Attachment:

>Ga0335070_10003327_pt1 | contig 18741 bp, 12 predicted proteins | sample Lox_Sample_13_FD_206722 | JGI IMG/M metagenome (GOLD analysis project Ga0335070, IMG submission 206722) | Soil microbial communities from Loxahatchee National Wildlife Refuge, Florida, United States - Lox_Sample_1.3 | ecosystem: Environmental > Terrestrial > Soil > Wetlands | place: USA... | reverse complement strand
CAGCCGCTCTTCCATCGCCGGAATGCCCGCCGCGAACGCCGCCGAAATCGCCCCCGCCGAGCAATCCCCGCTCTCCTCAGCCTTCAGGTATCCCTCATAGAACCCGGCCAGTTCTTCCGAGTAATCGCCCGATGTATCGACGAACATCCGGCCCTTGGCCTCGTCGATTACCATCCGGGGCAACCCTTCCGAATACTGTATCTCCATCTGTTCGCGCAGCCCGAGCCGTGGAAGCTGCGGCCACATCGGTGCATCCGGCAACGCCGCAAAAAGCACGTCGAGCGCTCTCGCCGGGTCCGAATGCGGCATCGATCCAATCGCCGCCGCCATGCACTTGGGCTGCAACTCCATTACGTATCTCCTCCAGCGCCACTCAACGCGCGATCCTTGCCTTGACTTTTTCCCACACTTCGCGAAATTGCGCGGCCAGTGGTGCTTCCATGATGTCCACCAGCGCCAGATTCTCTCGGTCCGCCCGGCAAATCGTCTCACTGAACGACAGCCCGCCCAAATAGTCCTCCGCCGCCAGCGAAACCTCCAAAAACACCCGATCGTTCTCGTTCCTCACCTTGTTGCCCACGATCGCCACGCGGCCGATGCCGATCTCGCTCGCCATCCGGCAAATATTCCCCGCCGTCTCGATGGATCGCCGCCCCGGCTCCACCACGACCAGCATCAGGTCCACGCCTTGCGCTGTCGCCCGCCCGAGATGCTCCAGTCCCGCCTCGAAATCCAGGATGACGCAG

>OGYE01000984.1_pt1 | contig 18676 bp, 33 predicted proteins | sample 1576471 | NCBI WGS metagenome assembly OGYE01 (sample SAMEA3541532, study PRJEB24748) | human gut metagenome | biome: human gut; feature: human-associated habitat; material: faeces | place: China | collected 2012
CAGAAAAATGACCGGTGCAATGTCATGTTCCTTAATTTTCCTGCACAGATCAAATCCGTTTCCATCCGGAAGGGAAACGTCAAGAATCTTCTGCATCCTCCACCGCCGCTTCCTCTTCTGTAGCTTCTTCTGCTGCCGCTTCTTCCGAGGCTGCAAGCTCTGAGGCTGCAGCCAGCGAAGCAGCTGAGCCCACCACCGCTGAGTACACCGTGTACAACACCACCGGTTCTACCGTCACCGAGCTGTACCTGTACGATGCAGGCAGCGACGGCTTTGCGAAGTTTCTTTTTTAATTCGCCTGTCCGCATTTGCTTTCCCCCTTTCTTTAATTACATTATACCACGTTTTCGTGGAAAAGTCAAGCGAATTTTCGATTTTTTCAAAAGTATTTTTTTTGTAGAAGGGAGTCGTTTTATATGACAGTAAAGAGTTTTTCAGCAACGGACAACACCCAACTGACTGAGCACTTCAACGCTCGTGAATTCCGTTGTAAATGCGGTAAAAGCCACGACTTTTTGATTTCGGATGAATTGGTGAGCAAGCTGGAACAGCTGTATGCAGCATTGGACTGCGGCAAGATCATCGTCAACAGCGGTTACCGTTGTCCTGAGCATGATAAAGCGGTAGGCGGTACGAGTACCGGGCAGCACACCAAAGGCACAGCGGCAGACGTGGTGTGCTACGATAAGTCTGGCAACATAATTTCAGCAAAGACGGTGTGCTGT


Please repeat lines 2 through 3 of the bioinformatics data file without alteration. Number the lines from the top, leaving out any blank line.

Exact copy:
CAGCCGCTCTTCCATCGCCGGAATGCCCGCCGCGAACGCCGCCGAAATCGCCCCCGCCGAGCAATCCCCGCTCTCCTCAGCCTTCAGGTATCCCTCATAGAACCCGGCCAGTTCTTCCGAGTAATCGCCCGATGTATCGACGAACATCCGGCCCTTGGCCTCGTCGATTACCATCCGGGGCAACCCTTCCGAATACTGTATCTCCATCTGTTCGCGCAGCCCGAGCCGTGGAAGCTGCGGCCACATCGGTGCATCCGGCAACGCCGCAAAAAGCACGTCGAGCGCTCTCGCCGGGTCCGAATGCGGCATCGATCCAATCGCCGCCGCCATGCACTTGGGCTGCAACTCCATTACGTATCTCCTCCAGCGCCACTCAACGCGCGATCCTTGCCTTGACTTTTTCCCACACTTCGCGAAATTGCGCGGCCAGTGGTGCTTCCATGATGTCCACCAGCGCCAGATTCTCTCGGTCCGCCCGGCAAATCGTCTCACTGAACGACAGCCCGCCCAAATAGTCCTCCGCCGCCAGCGAAACCTCCAAAAACACCCGATCGTTCTCGTTCCTCACCTTGTTGCCCACGATCGCCACGCGGCCGATGCCGATCTCGCTCGCCATCCGGCAAATATTCCCCGCCGTCTCGATGGATCGCCGCCCCGGCTCCACCACGACCAGCATCAGGTCCACGCCTTGCGCTGTCGCCCGCCCGAGATGCTCCAGTCCCGCCTCGAAATCCAGGATGACGCAG

>OGYE01000984.1_pt1 | contig 18676 bp, 33 predicted proteins | sample 1576471 | NCBI WGS metagenome assembly OGYE01 (sample SAMEA3541532, study PRJEB24748) | human gut metagenome | biome: human gut; feature: human-associated habitat; material: faeces | place: China | collected 2012